Reduced Hif1-alpha and VEGFA signaling in STAT3-Hyper IgE Syndrome during S. aureus infection
LECHNER A. 1, EFFNER R. 1, GALINDEZ G. 2,3, KUNERT I. 1,4, MITTWEG T. 1,4, BIRK C. 1,4, ROTHENFUSSER S. 5, VOLZ T. 6, HAGL B. 1, WANTIA N. 7, SCHWIERZECK V. 8, KACPROWSKI T. 2,3, RENNER E. 1,4
1 Translational Immunology in Environmental Medicine, Klinikum rechts der Isar, School of Medicine, Technical University of Munich, Munich, Germany; 2 Division Data Science in Biomedicine, Peter L. Reichertz Institute for Medical Informatics of TU Braunschweig and Hannover Medical School, Braunschweig, Germany; 3 Braunschweig Integrated Centre of Systems Biology (BRICS), TU Braunschweig, Braunschweig, Germany; 4 Department of Pediatrics, Klinikum rechts der Isar, School of Medicine, Technical University of Munich, Munich, Germany; 5 Division of Clinical Pharmacology, Klinikum der Universitaet Muenchen, Munich, Germany; 6 Department of Dermatology and Allergology, School of Medicine, Technical University of Munich, Munich, Germany; 7 Institute of Medical Microbiology, Immunology and Hygiene, Klinikum Rechts der Isar, Technical University of Munich, Munich, Germany; 8 Institute of Hygiene, University Hospital Muenster, Muenster, Germany
Connective tissue and vascular abnormalities are complications in patients with STAT3-Hyper-IgE Syndrome (STAT3-HIES). STAT3-HIES is caused by heterozygous mutations in the signal transducer and activator of transcription 3 (STAT3) gene and presents with recurrent Staphylococcus aureus (S. aureus) infections, impaired wound-healing and reduced Th17 immunity. S. aureus modulates hypoxic signaling and angiogenesis by hypoxia-inducible factor 1 alpha (Hif1-alpha) and vascular endothelial growth factor A (VEGFA). Besides hypoxia, interleukin-17 (IL-17) and transforming growth factor beta (TGF-beta) activate Hif1-alpha.
To assess Hif1-alpha and VEGFA signaling during S. aureus infection in fibroblasts and thereby evaluating effects these infections have on the vascular system of STAT3-HIES patients.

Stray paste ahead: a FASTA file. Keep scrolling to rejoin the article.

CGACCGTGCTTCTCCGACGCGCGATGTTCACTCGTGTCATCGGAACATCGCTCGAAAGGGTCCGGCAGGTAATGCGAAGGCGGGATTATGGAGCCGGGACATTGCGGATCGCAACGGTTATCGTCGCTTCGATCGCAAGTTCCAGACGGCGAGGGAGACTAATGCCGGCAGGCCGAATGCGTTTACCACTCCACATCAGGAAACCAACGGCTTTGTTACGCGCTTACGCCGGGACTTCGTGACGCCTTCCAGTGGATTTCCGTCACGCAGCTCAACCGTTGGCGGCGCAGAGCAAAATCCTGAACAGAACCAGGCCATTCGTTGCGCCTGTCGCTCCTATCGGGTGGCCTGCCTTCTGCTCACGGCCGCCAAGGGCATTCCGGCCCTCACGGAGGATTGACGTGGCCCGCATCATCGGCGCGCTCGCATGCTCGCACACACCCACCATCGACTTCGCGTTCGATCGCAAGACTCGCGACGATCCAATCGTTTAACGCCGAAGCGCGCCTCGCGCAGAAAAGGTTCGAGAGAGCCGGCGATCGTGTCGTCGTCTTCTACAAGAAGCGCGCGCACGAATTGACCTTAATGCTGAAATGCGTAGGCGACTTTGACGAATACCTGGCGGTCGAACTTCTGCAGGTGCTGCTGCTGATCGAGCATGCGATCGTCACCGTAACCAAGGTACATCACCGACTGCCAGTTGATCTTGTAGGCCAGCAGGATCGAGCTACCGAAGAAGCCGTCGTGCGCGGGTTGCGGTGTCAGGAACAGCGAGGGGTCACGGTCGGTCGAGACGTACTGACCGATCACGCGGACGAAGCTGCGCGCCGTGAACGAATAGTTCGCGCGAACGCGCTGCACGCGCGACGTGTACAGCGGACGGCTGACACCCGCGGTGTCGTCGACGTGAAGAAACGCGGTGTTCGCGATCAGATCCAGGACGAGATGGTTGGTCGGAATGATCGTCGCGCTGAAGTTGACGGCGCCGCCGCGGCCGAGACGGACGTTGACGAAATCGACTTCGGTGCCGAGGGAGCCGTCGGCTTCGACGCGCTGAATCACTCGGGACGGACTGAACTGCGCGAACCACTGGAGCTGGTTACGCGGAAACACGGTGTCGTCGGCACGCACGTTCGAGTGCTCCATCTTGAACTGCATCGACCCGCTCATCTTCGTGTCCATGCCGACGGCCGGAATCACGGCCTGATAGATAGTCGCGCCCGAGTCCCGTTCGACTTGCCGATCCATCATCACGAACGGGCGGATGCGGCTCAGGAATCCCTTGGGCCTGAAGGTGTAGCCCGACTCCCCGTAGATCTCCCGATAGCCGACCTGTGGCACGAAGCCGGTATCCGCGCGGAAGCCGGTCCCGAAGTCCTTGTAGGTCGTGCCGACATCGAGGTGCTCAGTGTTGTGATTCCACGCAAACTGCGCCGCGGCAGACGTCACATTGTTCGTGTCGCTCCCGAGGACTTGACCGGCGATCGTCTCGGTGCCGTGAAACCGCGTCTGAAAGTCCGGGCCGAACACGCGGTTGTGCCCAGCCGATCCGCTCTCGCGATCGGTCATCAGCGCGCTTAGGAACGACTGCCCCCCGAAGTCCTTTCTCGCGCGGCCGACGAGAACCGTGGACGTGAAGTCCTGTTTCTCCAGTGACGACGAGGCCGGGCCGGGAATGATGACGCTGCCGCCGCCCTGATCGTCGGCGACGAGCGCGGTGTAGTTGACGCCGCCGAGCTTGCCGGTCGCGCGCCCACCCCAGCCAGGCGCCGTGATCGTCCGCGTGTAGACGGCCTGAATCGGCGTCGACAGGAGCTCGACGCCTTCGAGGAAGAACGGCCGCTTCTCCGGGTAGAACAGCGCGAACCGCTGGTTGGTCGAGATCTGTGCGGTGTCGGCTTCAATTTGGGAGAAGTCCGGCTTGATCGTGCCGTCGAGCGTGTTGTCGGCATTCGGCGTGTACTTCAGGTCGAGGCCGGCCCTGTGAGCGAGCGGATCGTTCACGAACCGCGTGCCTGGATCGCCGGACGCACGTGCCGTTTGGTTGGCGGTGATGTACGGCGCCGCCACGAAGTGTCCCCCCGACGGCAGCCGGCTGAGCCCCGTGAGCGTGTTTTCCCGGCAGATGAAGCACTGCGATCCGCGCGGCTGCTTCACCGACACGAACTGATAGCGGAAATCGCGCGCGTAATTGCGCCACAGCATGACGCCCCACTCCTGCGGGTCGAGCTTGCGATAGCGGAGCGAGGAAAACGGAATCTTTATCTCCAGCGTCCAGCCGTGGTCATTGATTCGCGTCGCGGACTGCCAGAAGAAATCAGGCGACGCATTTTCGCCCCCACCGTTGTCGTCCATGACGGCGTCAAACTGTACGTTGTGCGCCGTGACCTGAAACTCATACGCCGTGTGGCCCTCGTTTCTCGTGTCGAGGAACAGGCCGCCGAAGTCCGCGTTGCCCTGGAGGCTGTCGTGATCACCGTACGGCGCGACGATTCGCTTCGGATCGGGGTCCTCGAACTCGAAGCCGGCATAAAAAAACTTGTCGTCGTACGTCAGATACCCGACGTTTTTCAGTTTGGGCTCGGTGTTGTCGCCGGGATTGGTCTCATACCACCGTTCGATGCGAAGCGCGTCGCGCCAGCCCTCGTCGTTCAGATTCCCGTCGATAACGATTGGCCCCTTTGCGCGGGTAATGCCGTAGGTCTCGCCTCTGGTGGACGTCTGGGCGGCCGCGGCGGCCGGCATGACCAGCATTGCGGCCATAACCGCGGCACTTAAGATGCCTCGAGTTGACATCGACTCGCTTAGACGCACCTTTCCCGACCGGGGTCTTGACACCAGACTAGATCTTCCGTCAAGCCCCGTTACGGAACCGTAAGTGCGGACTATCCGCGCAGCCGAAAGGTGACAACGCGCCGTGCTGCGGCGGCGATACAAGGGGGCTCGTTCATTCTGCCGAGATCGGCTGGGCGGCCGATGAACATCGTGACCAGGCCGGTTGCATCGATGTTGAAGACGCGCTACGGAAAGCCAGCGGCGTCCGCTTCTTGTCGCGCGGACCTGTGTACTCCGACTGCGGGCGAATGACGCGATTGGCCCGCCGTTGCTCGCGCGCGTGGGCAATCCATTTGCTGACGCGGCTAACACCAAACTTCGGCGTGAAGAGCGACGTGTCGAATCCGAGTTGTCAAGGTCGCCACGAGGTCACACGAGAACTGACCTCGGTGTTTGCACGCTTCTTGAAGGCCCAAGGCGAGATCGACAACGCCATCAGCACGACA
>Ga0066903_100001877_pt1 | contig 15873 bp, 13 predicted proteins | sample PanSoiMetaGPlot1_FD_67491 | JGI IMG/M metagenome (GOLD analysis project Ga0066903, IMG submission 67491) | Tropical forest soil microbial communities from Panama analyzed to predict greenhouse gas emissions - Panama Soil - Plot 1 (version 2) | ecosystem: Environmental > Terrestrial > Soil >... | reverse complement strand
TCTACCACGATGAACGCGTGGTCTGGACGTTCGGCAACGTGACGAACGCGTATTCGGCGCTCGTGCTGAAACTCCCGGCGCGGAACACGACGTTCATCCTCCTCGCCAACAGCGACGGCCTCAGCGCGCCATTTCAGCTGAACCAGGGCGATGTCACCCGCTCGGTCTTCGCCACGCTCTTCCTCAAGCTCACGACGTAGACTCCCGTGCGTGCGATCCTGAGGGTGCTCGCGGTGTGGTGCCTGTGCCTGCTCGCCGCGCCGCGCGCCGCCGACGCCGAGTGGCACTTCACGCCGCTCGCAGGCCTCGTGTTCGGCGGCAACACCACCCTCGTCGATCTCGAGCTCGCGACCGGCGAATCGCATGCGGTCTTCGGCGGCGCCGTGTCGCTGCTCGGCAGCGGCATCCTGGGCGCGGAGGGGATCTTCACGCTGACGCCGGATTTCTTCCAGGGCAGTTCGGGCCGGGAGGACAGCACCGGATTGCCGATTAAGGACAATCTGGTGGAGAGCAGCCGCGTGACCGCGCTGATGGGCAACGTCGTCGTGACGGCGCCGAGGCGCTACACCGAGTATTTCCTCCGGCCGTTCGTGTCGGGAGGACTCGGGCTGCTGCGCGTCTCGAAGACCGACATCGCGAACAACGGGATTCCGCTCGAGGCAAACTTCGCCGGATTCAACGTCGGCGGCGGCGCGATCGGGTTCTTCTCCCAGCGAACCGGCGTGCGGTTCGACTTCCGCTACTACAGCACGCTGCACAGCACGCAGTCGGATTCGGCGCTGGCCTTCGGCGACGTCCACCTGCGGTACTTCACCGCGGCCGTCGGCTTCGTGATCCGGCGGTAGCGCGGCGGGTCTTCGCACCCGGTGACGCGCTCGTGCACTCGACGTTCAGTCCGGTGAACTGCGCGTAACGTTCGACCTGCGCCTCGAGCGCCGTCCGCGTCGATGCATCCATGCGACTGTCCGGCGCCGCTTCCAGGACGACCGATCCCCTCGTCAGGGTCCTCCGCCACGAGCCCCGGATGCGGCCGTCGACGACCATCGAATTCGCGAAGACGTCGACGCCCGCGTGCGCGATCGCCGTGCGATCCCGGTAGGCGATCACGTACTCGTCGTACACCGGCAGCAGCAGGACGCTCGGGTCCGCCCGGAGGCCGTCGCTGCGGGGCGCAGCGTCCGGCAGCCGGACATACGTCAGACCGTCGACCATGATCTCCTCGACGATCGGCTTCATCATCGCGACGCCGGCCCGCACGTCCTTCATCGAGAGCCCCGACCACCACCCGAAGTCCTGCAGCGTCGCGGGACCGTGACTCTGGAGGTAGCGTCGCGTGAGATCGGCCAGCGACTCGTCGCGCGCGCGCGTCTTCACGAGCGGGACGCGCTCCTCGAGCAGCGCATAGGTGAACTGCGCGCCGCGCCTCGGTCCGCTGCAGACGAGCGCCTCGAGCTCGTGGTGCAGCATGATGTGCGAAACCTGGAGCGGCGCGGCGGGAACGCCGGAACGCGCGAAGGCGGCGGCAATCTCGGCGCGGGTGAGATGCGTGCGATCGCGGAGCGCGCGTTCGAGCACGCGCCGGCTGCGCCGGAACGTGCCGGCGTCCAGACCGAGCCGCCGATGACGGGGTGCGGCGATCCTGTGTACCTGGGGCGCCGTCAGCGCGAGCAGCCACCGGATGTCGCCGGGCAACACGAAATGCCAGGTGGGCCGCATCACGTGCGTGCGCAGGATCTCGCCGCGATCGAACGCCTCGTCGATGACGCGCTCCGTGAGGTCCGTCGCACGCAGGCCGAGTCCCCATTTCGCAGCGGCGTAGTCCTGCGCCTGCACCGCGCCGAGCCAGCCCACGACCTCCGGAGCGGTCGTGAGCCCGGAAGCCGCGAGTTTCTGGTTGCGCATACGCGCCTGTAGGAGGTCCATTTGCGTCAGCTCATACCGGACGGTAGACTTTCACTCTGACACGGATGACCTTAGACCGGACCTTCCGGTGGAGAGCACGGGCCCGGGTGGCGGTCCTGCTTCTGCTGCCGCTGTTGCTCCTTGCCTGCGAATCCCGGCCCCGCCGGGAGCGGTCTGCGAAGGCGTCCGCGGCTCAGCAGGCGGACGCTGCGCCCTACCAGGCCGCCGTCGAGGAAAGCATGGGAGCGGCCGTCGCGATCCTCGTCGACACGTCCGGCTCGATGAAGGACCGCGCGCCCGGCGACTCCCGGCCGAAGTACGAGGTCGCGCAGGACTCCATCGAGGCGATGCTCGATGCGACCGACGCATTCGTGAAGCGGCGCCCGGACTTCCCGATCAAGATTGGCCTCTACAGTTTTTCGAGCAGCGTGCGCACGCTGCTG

Clinical data, microbial colonialization and laboratory data including VEGFA serum levels were assessed in molecularly defined STAT3-HIES patients and healthy subjects. Primary skin fibroblasts of STAT3-HIES patients and healthy subjects were infected with S. aureus (MW2) or stimulated with the Hif1-alpha stabilizer cobalt chloride (CoCl2), IL-17 or TGF-beta and Hif1-alpha target gene expression, including VEGFA, was assessed by gene expression and protein analyses.
The majority of STAT3-HIES patients had elevated blood pressure and showed reduced VEGFA serum levels compared to healthy subjects. After S. aureus infection and CoCl2 stimulation gene levels of the Hif1-alpha signaling pathway were higher compared to untreated fibroblasts while the difference was less pronounced in STAT3-HIES compared to healthy fibroblasts. Particularly, VEGFA expression in STAT3-HIES fibroblasts was significantly lower compared to healthy individuals, while IL-17 and TGF-beta increased VEGFA expression in fibroblasts of healthy subjects.
The impaired Hif1-alpha and VEGFA response to S. aureus in STAT3-HIES fibroblasts indicates impairments in the hypoxic response and angiogenesis during infection. The impact of IL-17 and TGF-beta on Hif1-alpha and VEGFA in STAT3-HIES fibroblasts, as well as the clinical correlation are currently under further investigation.